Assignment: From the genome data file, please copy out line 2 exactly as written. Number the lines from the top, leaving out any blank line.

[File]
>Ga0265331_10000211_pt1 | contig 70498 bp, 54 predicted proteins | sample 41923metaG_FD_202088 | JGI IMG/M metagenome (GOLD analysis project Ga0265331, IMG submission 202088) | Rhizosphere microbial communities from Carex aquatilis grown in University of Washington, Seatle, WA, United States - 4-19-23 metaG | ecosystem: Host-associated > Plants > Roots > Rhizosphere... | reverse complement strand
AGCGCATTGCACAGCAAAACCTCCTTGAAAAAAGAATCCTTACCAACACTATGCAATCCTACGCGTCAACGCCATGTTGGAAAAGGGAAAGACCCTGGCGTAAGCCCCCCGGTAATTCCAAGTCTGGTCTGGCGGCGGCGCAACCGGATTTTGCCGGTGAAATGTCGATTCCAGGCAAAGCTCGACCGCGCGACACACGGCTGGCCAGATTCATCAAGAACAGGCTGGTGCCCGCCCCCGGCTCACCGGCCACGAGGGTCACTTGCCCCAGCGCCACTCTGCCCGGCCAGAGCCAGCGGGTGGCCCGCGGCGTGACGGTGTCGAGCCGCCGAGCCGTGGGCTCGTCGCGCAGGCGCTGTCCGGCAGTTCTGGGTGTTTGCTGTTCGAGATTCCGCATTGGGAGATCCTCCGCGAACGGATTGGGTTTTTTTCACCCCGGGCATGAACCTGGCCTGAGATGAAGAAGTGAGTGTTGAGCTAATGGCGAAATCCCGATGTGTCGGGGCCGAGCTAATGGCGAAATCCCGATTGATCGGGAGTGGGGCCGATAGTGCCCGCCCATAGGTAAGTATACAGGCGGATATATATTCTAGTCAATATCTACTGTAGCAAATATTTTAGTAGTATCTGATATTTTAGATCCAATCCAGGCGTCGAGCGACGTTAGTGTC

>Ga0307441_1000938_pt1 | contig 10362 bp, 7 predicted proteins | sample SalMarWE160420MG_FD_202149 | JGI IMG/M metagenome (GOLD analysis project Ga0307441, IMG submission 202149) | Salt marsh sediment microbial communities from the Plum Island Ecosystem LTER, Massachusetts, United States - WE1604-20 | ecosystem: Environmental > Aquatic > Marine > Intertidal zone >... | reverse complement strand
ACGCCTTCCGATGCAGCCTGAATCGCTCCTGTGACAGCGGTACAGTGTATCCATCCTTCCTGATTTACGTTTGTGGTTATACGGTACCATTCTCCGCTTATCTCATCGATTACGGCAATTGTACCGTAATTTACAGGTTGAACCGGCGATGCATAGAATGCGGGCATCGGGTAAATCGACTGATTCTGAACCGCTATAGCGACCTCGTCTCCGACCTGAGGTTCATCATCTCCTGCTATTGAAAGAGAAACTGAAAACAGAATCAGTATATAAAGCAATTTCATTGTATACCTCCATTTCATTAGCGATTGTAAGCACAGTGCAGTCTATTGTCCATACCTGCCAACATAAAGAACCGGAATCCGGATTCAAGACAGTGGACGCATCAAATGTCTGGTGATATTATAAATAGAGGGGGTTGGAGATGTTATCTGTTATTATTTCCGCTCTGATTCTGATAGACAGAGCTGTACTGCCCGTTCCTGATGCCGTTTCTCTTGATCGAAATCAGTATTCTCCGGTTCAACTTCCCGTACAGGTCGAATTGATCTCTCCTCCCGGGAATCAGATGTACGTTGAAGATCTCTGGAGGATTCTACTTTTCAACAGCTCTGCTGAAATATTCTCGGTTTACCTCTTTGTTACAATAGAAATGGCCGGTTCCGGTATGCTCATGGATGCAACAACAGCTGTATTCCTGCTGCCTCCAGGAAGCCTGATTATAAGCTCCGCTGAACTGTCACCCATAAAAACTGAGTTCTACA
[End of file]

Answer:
AGCGCATTGCACAGCAAAACCTCCTTGAAAAAAGAATCCTTACCAACACTATGCAATCCTACGCGTCAACGCCATGTTGGAAAAGGGAAAGACCCTGGCGTAAGCCCCCCGGTAATTCCAAGTCTGGTCTGGCGGCGGCGCAACCGGATTTTGCCGGTGAAATGTCGATTCCAGGCAAAGCTCGACCGCGCGACACACGGCTGGCCAGATTCATCAAGAACAGGCTGGTGCCCGCCCCCGGCTCACCGGCCACGAGGGTCACTTGCCCCAGCGCCACTCTGCCCGGCCAGAGCCAGCGGGTGGCCCGCGGCGTGACGGTGTCGAGCCGCCGAGCCGTGGGCTCGTCGCGCAGGCGCTGTCCGGCAGTTCTGGGTGTTTGCTGTTCGAGATTCCGCATTGGGAGATCCTCCGCGAACGGATTGGGTTTTTTTCACCCCGGGCATGAACCTGGCCTGAGATGAAGAAGTGAGTGTTGAGCTAATGGCGAAATCCCGATGTGTCGGGGCCGAGCTAATGGCGAAATCCCGATTGATCGGGAGTGGGGCCGATAGTGCCCGCCCATAGGTAAGTATACAGGCGGATATATATTCTAGTCAATATCTACTGTAGCAAATATTTTAGTAGTATCTGATATTTTAGATCCAATCCAGGCGTCGAGCGACGTTAGTGTC